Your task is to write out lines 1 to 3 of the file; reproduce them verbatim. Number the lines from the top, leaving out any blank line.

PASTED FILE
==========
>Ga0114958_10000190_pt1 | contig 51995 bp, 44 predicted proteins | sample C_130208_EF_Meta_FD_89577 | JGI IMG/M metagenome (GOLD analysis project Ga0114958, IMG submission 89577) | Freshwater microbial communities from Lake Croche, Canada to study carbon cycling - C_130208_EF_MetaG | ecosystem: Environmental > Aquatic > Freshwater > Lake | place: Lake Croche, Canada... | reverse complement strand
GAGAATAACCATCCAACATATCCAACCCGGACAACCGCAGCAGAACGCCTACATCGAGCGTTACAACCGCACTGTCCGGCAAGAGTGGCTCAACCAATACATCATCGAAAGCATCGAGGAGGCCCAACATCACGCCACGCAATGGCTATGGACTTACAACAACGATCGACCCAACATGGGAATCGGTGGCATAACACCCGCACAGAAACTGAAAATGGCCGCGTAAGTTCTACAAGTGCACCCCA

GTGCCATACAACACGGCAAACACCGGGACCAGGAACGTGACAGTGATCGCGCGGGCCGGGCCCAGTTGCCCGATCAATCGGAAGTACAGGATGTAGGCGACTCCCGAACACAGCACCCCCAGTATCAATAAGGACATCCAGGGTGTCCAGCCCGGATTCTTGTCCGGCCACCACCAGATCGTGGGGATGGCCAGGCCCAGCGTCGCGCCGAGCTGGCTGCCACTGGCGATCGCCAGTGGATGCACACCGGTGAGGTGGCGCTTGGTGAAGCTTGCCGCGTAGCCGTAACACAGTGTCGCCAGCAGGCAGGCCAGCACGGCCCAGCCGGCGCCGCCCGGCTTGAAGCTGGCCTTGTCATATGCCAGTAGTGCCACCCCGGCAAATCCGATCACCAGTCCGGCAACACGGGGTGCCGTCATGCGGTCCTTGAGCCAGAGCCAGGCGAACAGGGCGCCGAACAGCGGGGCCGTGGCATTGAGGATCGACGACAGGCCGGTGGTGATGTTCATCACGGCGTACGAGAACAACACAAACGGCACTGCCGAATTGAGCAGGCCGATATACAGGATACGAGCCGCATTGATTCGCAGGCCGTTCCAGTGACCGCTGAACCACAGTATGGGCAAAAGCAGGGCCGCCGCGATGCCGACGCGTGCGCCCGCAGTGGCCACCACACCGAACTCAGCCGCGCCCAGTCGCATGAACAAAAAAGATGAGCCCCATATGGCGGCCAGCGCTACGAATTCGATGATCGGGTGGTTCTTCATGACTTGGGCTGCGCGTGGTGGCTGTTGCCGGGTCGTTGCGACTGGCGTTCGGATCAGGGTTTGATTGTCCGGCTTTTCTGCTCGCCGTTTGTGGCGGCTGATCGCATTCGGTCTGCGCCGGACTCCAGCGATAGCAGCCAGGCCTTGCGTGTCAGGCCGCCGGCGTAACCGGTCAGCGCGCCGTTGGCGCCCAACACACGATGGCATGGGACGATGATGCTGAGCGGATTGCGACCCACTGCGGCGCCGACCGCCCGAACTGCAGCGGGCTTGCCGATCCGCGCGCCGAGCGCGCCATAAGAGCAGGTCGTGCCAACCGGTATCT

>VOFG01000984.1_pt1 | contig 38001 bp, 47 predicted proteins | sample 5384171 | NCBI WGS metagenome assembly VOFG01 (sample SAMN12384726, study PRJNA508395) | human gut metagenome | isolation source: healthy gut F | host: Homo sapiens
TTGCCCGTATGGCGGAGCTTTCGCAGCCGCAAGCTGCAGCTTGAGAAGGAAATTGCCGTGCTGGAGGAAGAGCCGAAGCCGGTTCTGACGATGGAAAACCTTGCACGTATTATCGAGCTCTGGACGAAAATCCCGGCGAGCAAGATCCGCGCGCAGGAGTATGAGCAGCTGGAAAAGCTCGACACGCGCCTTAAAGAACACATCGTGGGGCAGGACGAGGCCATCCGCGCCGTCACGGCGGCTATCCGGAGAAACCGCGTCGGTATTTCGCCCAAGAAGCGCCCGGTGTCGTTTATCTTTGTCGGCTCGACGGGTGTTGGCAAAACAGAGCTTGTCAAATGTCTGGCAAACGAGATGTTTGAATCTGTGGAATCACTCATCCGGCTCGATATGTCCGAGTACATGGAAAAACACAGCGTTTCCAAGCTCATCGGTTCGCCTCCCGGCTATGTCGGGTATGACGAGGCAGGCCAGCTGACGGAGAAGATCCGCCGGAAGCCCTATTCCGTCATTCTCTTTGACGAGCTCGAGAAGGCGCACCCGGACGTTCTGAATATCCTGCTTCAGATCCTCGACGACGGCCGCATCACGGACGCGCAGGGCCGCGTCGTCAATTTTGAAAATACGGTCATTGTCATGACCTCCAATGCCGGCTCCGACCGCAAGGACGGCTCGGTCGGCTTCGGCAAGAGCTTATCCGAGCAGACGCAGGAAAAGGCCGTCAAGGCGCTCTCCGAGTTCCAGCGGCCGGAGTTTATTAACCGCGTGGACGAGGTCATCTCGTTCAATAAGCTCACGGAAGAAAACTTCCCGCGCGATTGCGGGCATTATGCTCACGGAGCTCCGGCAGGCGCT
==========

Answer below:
>Ga0114958_10000190_pt1 | contig 51995 bp, 44 predicted proteins | sample C_130208_EF_Meta_FD_89577 | JGI IMG/M metagenome (GOLD analysis project Ga0114958, IMG submission 89577) | Freshwater microbial communities from Lake Croche, Canada to study carbon cycling - C_130208_EF_MetaG | ecosystem: Environmental > Aquatic > Freshwater > Lake | place: Lake Croche, Canada... | reverse complement strand
GAGAATAACCATCCAACATATCCAACCCGGACAACCGCAGCAGAACGCCTACATCGAGCGTTACAACCGCACTGTCCGGCAAGAGTGGCTCAACCAATACATCATCGAAAGCATCGAGGAGGCCCAACATCACGCCACGCAATGGCTATGGACTTACAACAACGATCGACCCAACATGGGAATCGGTGGCATAACACCCGCACAGAAACTGAAAATGGCCGCGTAAGTTCTACAAGTGCACCCCA

GTGCCATACAACACGGCAAACACCGGGACCAGGAACGTGACAGTGATCGCGCGGGCCGGGCCCAGTTGCCCGATCAATCGGAAGTACAGGATGTAGGCGACTCCCGAACACAGCACCCCCAGTATCAATAAGGACATCCAGGGTGTCCAGCCCGGATTCTTGTCCGGCCACCACCAGATCGTGGGGATGGCCAGGCCCAGCGTCGCGCCGAGCTGGCTGCCACTGGCGATCGCCAGTGGATGCACACCGGTGAGGTGGCGCTTGGTGAAGCTTGCCGCGTAGCCGTAACACAGTGTCGCCAGCAGGCAGGCCAGCACGGCCCAGCCGGCGCCGCCCGGCTTGAAGCTGGCCTTGTCATATGCCAGTAGTGCCACCCCGGCAAATCCGATCACCAGTCCGGCAACACGGGGTGCCGTCATGCGGTCCTTGAGCCAGAGCCAGGCGAACAGGGCGCCGAACAGCGGGGCCGTGGCATTGAGGATCGACGACAGGCCGGTGGTGATGTTCATCACGGCGTACGAGAACAACACAAACGGCACTGCCGAATTGAGCAGGCCGATATACAGGATACGAGCCGCATTGATTCGCAGGCCGTTCCAGTGACCGCTGAACCACAGTATGGGCAAAAGCAGGGCCGCCGCGATGCCGACGCGTGCGCCCGCAGTGGCCACCACACCGAACTCAGCCGCGCCCAGTCGCATGAACAAAAAAGATGAGCCCCATATGGCGGCCAGCGCTACGAATTCGATGATCGGGTGGTTCTTCATGACTTGGGCTGCGCGTGGTGGCTGTTGCCGGGTCGTTGCGACTGGCGTTCGGATCAGGGTTTGATTGTCCGGCTTTTCTGCTCGCCGTTTGTGGCGGCTGATCGCATTCGGTCTGCGCCGGACTCCAGCGATAGCAGCCAGGCCTTGCGTGTCAGGCCGCCGGCGTAACCGGTCAGCGCGCCGTTGGCGCCCAACACACGATGGCATGGGACGATGATGCTGAGCGGATTGCGACCCACTGCGGCGCCGACCGCCCGAACTGCAGCGGGCTTGCCGATCCGCGCGCCGAGCGCGCCATAAGAGCAGGTCGTGCCAACCGGTATCT